Bob Barr, Despite the shock and surprise with which many observers reacted to last month’s “Brexit” vote, the result of which begins the United Kingdom’s divorce from the European Union, the seeds of the breakup were long in the making – and entirely understandable. Notwithstanding efforts by some pro-EU proponents to paint the “Leave” camp
“The arguments in the Brexit vote and in the American presidential campaign are about the same” French President Francois Hollande, who last month endorsed Hillary Clinton in the U.S. presidential race, said the November ballot threatens to play out along similar lines to the U.K.’s European Union referendum. Just as U.K. voters rejected calls from
Rick Moran, American Thinker Britain is leaving the European Union. But that reality doesn’t begin to tell the story of the larger historical forces at work that are reshaping global politics, the global economy, and global culture and have been for much of the last decade. The survival of the EU is actually of little consequence. The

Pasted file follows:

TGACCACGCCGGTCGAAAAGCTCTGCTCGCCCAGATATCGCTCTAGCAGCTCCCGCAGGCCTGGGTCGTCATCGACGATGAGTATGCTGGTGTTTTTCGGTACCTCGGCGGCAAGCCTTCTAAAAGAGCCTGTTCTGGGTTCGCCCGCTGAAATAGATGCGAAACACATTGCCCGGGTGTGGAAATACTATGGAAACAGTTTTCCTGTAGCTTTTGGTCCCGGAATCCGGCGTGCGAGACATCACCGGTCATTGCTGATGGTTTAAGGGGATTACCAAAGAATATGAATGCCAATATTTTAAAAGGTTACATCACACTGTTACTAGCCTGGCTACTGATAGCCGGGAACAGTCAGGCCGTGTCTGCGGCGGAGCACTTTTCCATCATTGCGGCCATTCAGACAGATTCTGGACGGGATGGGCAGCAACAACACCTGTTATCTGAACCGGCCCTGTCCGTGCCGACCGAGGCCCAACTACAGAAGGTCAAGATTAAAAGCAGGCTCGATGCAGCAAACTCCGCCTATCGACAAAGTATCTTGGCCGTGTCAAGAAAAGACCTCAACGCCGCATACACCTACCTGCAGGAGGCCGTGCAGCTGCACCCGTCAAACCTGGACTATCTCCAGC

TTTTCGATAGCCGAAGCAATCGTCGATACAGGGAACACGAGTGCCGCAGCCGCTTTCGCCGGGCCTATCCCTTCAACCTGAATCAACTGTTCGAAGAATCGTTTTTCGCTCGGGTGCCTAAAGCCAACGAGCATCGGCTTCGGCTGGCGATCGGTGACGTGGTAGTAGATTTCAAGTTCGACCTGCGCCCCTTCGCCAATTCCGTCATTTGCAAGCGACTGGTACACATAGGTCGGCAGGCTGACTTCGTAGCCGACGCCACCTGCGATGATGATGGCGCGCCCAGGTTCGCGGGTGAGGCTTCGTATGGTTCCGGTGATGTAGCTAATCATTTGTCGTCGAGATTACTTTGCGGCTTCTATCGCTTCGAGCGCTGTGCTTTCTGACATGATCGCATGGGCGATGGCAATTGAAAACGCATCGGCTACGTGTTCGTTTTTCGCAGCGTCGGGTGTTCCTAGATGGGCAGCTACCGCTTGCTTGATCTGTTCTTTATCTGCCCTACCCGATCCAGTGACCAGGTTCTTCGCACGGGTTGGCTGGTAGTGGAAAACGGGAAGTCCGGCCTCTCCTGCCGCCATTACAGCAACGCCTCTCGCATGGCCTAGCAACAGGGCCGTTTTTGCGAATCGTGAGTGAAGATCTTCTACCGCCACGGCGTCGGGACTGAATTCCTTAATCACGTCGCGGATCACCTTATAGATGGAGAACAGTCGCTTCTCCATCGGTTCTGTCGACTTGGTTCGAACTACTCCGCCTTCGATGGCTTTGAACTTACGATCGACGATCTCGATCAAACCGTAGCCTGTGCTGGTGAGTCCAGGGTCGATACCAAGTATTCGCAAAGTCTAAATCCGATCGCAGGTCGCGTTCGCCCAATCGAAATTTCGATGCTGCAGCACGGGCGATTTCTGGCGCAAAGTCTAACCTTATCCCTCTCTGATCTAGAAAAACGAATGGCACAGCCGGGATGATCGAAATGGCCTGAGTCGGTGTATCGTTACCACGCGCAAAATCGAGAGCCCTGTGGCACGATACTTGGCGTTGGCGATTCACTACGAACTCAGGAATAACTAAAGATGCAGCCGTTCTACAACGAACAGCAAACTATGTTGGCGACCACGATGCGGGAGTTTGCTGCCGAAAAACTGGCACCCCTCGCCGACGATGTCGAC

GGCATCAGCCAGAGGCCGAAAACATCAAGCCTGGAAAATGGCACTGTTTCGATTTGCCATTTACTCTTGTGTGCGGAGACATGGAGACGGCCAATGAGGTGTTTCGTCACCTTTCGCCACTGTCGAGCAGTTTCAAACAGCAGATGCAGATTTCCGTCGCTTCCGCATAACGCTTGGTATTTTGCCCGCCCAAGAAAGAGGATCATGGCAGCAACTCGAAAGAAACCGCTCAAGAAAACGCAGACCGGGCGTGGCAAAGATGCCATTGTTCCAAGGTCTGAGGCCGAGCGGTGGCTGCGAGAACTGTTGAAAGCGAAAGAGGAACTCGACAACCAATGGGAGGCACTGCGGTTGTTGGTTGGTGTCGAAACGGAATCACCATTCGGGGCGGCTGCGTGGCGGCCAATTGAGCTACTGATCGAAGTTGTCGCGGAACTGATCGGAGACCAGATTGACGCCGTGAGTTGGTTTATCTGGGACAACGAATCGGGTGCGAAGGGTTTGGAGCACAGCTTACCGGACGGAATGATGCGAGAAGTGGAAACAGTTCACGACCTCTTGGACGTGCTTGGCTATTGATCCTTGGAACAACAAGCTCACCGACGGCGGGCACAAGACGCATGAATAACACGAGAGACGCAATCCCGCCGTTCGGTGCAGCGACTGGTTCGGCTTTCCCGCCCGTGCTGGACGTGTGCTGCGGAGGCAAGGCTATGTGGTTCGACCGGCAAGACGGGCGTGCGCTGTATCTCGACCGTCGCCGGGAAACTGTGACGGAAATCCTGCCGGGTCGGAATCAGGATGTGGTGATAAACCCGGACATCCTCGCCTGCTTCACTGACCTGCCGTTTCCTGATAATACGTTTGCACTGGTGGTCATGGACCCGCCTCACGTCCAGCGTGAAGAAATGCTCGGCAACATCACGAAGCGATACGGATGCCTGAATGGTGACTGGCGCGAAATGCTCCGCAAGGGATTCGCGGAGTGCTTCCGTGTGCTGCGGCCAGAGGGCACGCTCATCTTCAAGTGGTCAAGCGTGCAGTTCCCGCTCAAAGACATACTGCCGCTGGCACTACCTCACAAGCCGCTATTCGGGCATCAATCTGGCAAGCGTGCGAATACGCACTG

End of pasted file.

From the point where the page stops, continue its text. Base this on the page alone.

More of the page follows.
Donald Trump cast Britain’s decision to leave the European Union as a revolt against unfettered immigration into the West, as Thursday’s vote emboldened both the billionaire’s anti-establishment bid for president and other break-away efforts across Europe. From the Netherlands to France, political parties opposed to high immigration levels were demanding their own referendums on E.U.